For the first time, developers have open source access to Google's Chrome code for iOS. Google built its Chrome browser on source code from its Chromium open source project, but until now that code repository hasn't included Chrome for iOS.
That was because to build the Chrome browser for Apple's mobile operating system, Google needed to use two rendering engines: its own Blink engine and Apple's WebKit engine. While WebKit has been open source since 2005, Google faced "extra complexities" in having to support both engines in its code for iOS, so the company hadn't previously made it open source.
By contrast, Chrome for Android has been almost entirely open source since 2015. Before that, the Chromium open source project was focused mostly on the Chrome browser for desktops.
Years of Code Changes To Get Here
"Historically, the code for Chrome for iOS was kept separate from the rest of the Chromium project due to the additional complexity required for the platform," Googler Rohit Rao wrote yesterday on the Chromium blog. "After years of careful refactoring, all of this code is rejoining Chromium and being moved into the open source repository."
By open-sourcing the Chrome for iOS code, Google has made it possible for developers to compile that code just as easily as they can for other versions of Chrome. That will also help speed up development times for new applications built on the Chrome for iOS code. Rao noted that getting to this point has taken some time because of the fact that Chrome for iOS uses both the WebKit and Blink engines.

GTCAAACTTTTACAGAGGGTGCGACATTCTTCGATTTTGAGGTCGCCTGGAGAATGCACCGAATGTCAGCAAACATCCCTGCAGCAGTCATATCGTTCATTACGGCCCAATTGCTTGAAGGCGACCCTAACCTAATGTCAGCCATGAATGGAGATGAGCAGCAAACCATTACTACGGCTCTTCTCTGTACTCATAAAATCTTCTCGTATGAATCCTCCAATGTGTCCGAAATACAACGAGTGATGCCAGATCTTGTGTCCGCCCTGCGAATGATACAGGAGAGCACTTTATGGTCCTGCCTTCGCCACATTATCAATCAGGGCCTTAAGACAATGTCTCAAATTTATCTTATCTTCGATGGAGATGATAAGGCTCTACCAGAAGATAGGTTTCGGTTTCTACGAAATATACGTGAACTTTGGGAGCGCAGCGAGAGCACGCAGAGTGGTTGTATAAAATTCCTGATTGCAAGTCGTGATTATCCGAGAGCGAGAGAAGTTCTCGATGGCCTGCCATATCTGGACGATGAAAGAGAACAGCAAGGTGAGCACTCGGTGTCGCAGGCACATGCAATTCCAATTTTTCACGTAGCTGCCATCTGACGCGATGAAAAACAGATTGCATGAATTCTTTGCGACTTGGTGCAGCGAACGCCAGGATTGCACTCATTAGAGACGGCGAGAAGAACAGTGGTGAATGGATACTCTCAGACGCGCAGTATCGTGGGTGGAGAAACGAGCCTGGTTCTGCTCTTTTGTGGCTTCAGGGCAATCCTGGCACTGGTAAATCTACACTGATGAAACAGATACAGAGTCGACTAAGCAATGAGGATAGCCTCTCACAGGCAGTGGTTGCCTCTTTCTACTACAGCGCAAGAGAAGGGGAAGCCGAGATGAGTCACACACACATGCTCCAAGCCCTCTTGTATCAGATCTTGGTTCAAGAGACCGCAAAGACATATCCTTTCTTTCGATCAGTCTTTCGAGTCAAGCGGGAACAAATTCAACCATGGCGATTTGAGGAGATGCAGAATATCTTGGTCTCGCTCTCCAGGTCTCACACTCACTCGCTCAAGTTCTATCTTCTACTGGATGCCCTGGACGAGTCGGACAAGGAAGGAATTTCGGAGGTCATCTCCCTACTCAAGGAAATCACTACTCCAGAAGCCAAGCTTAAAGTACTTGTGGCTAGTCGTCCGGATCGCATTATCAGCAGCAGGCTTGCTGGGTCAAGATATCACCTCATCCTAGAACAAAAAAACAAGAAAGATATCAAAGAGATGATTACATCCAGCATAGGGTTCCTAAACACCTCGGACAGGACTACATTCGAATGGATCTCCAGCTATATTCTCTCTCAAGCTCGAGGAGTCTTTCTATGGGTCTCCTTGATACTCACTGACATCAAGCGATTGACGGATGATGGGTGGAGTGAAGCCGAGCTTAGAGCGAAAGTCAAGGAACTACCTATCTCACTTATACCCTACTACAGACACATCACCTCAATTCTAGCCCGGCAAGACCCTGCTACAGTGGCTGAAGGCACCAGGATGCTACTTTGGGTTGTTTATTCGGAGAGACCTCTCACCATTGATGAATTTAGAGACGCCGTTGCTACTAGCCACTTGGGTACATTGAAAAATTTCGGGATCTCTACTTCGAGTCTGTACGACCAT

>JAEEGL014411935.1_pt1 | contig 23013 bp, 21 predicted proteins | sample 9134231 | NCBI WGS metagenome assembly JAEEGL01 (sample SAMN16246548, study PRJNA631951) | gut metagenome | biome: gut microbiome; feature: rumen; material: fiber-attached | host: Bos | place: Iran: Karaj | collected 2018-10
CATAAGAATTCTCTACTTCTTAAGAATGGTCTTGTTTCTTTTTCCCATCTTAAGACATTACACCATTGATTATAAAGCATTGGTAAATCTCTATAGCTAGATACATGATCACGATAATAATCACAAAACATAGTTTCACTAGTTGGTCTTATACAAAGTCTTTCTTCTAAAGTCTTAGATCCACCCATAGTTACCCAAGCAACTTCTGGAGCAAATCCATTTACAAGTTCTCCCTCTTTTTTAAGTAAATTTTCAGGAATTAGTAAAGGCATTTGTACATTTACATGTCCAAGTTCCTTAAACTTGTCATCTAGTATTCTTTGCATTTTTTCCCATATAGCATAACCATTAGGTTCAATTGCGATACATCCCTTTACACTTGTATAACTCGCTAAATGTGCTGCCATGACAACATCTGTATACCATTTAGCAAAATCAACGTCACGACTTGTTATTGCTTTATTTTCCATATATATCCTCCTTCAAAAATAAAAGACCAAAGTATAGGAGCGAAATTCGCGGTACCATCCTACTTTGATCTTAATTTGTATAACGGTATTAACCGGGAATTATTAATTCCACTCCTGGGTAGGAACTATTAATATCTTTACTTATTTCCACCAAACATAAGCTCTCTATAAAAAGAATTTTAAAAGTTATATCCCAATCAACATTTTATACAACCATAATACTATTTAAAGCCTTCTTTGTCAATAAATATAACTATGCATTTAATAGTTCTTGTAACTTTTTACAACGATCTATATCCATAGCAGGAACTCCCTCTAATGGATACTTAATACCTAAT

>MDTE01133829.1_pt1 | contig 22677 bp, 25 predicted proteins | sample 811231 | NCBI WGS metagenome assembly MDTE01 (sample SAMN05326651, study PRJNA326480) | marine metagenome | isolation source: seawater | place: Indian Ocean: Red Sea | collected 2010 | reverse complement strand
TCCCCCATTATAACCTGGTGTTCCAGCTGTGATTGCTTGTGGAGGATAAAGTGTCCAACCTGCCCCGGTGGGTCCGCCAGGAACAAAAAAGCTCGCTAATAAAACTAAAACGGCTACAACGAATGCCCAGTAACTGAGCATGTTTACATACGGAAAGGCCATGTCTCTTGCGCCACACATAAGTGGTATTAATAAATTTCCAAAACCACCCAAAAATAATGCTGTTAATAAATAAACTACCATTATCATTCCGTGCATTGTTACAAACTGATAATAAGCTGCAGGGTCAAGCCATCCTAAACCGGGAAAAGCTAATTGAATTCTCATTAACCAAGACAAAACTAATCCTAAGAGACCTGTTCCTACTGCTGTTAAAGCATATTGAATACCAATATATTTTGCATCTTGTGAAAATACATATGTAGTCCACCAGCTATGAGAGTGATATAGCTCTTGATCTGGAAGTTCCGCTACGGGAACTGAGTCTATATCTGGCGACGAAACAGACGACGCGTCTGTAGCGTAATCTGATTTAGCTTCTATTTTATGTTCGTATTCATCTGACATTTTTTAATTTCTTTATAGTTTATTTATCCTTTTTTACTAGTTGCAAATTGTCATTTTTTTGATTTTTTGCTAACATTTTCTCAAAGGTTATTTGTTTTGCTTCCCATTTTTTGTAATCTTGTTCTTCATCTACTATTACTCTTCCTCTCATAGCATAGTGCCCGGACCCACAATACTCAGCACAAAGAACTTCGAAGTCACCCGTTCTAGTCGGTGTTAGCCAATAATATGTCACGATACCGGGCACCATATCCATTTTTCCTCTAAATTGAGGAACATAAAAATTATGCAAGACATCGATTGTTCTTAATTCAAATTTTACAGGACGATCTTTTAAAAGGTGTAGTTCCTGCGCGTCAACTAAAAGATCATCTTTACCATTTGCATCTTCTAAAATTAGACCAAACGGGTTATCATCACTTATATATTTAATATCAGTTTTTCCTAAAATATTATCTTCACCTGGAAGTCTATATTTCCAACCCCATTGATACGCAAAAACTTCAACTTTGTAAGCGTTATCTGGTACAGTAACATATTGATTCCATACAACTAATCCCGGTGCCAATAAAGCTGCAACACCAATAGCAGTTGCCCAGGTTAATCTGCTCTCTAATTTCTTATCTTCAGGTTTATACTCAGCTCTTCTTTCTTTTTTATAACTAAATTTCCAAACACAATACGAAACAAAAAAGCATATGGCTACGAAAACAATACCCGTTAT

"That created some extra complexities which we wanted to avoid placing in the Chromium code base," Rao said. "Given Chrome's commitment to open source code, we've spent a lot of time over the past several years making the changes required to upstream the code for Chrome for iOS into Chromium. Today, that upstreaming is complete, and developers can compile the iOS version of Chromium like they can for other versions of Chromium."
Browser Rendering Improvements
On Monday, Google also said that it had rolled out several changes to Chrome's rendering pipeline over the past few months that are designed to help Web site images in the Chrome browser "load faster, run smoother, and use less power."
Those changes mean Chrome "now more intelligently skips redundant tasks, chooses optimal rendering algorithms, and better utilizes system hardware," Google painting professional Chris Harrelson said in a blog post.
The improvements to Chrome are designed to make it not just faster, but smarter, Harrelson noted. Previously, on a Web page with frequent Document Object Model changes, for example, Chrome would have redrawn any image tiles if some pixels had changed.
Now, Harrelson said, "If only a few pixels have changed, it's faster to copy the entire tile from the previous frame and then update the new pixels. Chrome can now intelligently choose the redraw pipeline that will be faster, reducing tile redraw time by up to 40 [percent]."
The goal with Chrome's rendering updates is to help Web site displays load at an optimal rate of 60 frames per second, which "feels fast and responsive to users," Harrelson said, adding that additional improvements with that same goal are in the works. "The rendering pipeline is only one piece of the puzzle, and we've got a lot more coming," he said.